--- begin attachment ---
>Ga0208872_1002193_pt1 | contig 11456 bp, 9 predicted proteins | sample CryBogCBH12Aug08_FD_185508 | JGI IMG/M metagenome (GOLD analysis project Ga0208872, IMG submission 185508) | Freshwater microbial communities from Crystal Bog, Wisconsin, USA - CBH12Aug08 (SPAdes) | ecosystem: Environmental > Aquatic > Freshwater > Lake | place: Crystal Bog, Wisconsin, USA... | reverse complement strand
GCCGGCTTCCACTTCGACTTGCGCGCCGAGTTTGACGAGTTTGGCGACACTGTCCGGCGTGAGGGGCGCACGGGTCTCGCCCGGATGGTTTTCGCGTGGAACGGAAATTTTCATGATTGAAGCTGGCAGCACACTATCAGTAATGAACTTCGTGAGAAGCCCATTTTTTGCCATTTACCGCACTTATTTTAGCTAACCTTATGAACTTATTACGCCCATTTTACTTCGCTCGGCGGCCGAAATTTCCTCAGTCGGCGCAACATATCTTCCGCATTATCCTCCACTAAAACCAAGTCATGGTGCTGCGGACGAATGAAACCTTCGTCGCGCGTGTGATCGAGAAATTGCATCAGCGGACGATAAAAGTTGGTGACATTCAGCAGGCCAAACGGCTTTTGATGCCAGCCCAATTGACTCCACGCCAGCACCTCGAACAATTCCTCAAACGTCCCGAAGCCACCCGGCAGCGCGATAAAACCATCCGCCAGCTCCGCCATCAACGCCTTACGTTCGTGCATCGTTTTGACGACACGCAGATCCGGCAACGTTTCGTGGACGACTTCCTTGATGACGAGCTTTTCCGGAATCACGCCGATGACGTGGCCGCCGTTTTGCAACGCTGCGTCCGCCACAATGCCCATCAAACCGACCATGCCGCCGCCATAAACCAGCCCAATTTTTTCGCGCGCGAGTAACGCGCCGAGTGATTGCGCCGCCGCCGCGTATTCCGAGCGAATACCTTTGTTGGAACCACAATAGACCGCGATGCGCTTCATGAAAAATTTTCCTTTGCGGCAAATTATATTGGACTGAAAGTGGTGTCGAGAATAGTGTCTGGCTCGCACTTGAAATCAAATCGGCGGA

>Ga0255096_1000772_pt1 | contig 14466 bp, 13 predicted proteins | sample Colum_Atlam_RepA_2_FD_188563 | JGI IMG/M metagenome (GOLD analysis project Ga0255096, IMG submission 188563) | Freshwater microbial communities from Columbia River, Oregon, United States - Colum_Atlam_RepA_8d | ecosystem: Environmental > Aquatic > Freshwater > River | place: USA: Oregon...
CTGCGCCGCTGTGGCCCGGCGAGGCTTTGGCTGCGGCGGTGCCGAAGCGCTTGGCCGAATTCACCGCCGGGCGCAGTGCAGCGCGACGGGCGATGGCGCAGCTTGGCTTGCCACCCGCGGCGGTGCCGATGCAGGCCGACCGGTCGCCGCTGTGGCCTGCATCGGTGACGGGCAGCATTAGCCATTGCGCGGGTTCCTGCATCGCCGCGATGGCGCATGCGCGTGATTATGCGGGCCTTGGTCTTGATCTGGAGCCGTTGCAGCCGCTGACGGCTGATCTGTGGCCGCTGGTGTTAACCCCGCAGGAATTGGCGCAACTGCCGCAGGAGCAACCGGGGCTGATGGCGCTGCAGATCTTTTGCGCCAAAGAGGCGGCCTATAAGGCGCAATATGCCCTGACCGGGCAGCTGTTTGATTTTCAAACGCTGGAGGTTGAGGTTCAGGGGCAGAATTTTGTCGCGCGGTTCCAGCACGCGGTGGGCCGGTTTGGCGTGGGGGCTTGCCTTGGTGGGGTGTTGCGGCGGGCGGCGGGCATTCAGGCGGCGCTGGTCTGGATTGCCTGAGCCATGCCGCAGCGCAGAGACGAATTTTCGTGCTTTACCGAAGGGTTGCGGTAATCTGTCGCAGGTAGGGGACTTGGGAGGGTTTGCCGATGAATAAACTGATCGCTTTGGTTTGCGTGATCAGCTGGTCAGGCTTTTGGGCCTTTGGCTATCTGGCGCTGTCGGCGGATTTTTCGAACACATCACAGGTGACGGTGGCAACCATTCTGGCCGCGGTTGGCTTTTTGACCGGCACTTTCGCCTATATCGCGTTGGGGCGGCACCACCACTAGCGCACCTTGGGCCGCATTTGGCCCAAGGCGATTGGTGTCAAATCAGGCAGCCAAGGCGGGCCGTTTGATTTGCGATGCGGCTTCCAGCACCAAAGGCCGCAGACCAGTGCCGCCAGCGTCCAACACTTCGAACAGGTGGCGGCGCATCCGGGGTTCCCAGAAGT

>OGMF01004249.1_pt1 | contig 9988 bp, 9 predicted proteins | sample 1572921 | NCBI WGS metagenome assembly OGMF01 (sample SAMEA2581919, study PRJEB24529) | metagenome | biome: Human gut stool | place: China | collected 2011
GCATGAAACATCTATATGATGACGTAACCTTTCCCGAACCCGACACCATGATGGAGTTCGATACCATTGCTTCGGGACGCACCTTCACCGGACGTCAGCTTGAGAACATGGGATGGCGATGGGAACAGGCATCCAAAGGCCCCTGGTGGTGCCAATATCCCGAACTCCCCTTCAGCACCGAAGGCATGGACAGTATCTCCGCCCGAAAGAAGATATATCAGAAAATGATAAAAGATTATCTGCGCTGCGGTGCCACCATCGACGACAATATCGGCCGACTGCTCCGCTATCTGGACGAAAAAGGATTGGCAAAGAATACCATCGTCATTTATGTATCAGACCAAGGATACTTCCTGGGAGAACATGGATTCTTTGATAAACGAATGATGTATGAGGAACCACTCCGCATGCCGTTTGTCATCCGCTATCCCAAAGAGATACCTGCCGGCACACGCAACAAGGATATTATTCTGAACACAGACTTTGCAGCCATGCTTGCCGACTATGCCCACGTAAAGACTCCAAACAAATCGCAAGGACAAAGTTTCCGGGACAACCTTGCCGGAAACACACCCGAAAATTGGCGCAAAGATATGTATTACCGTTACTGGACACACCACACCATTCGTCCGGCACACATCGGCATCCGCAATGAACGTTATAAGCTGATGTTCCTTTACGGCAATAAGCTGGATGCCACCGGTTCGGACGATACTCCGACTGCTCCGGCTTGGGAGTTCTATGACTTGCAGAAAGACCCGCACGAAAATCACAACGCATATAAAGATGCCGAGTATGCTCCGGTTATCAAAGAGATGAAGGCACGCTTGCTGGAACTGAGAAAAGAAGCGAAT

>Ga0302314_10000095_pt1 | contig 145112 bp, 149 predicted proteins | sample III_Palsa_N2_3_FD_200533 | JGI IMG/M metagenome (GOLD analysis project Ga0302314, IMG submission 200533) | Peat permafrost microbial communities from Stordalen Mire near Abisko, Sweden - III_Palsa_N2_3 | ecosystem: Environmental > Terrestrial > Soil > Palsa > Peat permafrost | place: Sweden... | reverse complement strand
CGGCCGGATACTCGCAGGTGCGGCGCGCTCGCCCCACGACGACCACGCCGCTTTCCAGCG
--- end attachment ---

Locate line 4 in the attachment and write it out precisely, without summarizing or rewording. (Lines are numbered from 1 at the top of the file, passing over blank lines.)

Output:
CTGCGCCGCTGTGGCCCGGCGAGGCTTTGGCTGCGGCGGTGCCGAAGCGCTTGGCCGAATTCACCGCCGGGCGCAGTGCAGCGCGACGGGCGATGGCGCAGCTTGGCTTGCCACCCGCGGCGGTGCCGATGCAGGCCGACCGGTCGCCGCTGTGGCCTGCATCGGTGACGGGCAGCATTAGCCATTGCGCGGGTTCCTGCATCGCCGCGATGGCGCATGCGCGTGATTATGCGGGCCTTGGTCTTGATCTGGAGCCGTTGCAGCCGCTGACGGCTGATCTGTGGCCGCTGGTGTTAACCCCGCAGGAATTGGCGCAACTGCCGCAGGAGCAACCGGGGCTGATGGCGCTGCAGATCTTTTGCGCCAAAGAGGCGGCCTATAAGGCGCAATATGCCCTGACCGGGCAGCTGTTTGATTTTCAAACGCTGGAGGTTGAGGTTCAGGGGCAGAATTTTGTCGCGCGGTTCCAGCACGCGGTGGGCCGGTTTGGCGTGGGGGCTTGCCTTGGTGGGGTGTTGCGGCGGGCGGCGGGCATTCAGGCGGCGCTGGTCTGGATTGCCTGAGCCATGCCGCAGCGCAGAGACGAATTTTCGTGCTTTACCGAAGGGTTGCGGTAATCTGTCGCAGGTAGGGGACTTGGGAGGGTTTGCCGATGAATAAACTGATCGCTTTGGTTTGCGTGATCAGCTGGTCAGGCTTTTGGGCCTTTGGCTATCTGGCGCTGTCGGCGGATTTTTCGAACACATCACAGGTGACGGTGGCAACCATTCTGGCCGCGGTTGGCTTTTTGACCGGCACTTTCGCCTATATCGCGTTGGGGCGGCACCACCACTAGCGCACCTTGGGCCGCATTTGGCCCAAGGCGATTGGTGTCAAATCAGGCAGCCAAGGCGGGCCGTTTGATTTGCGATGCGGCTTCCAGCACCAAAGGCCGCAGACCAGTGCCGCCAGCGTCCAACACTTCGAACAGGTGGCGGCGCATCCGGGGTTCCCAGAAGT